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Skibber Bee Bye HC

Ron Rege Jr
Ron Rege Jr

A new edition of this long out of print classic, published in conjunction with Rege’s new book, The Awake Field. Ron Regé Jr. creates his own visual poetry that sets him apart from other cartoonists as one of the most original artists to enter the medium in the past decade.


His storytelling is neither linear nor altogether accessible; however, his recognizable thin line and cute characters draw you into a dreamlike, sensitive, fantasy world that, as odd as it seems, is entirely realistic.


Drawn & Quarterly, hardback, 48 pages, published July 2006



From the Kirkus review: Skibber Bee-Bye, first issued in 2000 but out of print for three years, is a perfect illustration of the work that made Chris Ware call Ron Regé “one of a handful of cartoonists in the history of the medium to not only re-invent comics to suit his own idiosyncratic impulses and inspirations as an artist, but also to imbue it with his own peculiar, ever-changing emotional energy.”

With direct, clean illustration that belies the sometimes-dark content, Skibber’s a dreamscape in which a shy and lovesick elephant furtively pursues the company of two reclusive mice. With strange, one-eyed fairy-like creatures and treehouse fortresses, magical elements wander through the narrative — primarily visual, with little text—but as it progresses, the innocence of the two mice is degraded by their contact with the real world. “Skibber first existed as a series of unrelated stories I had written,” says Regé. “They all had similar ‘dreamy’ themes and elements in them. I changed the stories around so that I could thread them together into the narra-tive.”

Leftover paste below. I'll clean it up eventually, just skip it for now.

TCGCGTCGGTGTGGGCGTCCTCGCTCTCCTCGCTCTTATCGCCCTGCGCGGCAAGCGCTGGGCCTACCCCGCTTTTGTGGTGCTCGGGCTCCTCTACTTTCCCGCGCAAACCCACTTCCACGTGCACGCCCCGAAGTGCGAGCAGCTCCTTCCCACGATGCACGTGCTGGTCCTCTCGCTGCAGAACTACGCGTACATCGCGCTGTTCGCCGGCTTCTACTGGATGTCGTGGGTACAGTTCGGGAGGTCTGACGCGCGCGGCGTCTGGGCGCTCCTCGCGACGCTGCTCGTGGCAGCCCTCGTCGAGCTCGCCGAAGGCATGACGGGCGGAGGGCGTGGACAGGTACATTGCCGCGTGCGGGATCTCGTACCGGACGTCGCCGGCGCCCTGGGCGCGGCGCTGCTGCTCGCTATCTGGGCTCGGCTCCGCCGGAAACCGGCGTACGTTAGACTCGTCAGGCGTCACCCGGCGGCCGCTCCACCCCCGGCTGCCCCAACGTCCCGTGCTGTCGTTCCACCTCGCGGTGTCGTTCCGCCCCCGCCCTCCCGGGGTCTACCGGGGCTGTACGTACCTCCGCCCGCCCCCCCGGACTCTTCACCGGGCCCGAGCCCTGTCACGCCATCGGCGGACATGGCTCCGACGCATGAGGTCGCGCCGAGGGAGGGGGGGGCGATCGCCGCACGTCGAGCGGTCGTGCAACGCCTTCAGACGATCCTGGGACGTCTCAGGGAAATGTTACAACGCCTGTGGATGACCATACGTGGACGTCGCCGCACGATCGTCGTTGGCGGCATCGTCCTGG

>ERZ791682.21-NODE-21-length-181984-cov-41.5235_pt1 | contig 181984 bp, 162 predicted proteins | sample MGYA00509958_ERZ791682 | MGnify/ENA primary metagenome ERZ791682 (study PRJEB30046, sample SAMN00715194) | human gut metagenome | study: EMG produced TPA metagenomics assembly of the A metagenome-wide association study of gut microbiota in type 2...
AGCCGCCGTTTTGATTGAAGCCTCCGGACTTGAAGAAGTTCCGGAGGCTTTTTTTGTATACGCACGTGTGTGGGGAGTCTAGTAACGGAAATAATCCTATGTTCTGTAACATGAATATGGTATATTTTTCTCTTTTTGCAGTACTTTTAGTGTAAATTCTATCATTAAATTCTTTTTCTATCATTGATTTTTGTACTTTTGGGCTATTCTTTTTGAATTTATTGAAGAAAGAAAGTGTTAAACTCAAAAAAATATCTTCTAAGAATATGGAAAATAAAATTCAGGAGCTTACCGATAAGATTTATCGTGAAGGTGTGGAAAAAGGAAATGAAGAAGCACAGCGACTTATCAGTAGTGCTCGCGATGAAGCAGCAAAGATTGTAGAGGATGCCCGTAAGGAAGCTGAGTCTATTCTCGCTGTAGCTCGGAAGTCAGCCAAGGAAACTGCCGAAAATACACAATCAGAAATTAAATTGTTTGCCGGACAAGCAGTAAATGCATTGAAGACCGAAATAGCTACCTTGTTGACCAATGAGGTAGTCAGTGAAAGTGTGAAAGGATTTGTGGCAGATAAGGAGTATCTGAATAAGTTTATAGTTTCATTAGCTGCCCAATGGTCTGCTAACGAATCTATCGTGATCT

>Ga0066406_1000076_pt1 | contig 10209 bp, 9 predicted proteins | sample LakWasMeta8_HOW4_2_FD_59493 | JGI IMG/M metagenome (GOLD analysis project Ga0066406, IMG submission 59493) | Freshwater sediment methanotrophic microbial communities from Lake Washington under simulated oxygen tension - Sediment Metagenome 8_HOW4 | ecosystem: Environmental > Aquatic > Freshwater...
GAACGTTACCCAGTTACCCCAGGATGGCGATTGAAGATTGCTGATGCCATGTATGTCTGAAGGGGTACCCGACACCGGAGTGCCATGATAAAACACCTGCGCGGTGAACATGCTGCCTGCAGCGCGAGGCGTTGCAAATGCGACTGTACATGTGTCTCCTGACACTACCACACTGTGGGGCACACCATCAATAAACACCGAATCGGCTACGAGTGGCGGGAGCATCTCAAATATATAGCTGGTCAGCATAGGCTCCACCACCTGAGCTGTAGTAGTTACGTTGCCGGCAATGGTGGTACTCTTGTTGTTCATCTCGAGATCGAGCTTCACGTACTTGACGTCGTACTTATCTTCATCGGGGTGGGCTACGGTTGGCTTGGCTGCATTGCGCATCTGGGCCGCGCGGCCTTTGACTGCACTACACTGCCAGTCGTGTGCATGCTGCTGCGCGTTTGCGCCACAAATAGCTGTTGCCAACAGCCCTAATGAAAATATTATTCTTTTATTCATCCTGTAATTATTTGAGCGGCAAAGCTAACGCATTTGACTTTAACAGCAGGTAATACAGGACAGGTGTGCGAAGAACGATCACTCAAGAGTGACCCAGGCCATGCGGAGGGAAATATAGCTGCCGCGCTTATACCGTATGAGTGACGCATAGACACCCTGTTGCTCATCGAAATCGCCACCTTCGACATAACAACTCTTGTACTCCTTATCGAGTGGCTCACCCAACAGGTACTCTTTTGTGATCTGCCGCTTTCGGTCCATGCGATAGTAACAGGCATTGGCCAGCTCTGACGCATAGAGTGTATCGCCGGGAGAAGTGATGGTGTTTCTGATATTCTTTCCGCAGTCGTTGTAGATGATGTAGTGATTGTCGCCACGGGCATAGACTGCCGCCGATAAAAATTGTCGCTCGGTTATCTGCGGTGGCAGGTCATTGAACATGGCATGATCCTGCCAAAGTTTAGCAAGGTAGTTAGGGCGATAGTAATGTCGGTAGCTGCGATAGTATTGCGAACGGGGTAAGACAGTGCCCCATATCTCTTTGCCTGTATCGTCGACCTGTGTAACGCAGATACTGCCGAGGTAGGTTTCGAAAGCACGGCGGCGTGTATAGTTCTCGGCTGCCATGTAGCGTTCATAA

Though Skibber deals with death, violence and self-immolation, the whimsical, almost-childlike quality of the art made the author an apparently perfect fit for Tylenol’s “Ouch!” advertising campaign, launched in 2003. The campaign was an attempt to re-brand and attract younger consumers, in pursuit of whom Tylenol had begun to sponsor extreme-sports competitions and film festivals. They also sought out the best young graphic novelists, and quickly found Regé. A representative for the campaign met him while buying one of his larger-scale images. “The print was fairly violent,” says Regé. “But [it] reflected on the nature of pain and suffering.”


£17.99  £12.4131 %

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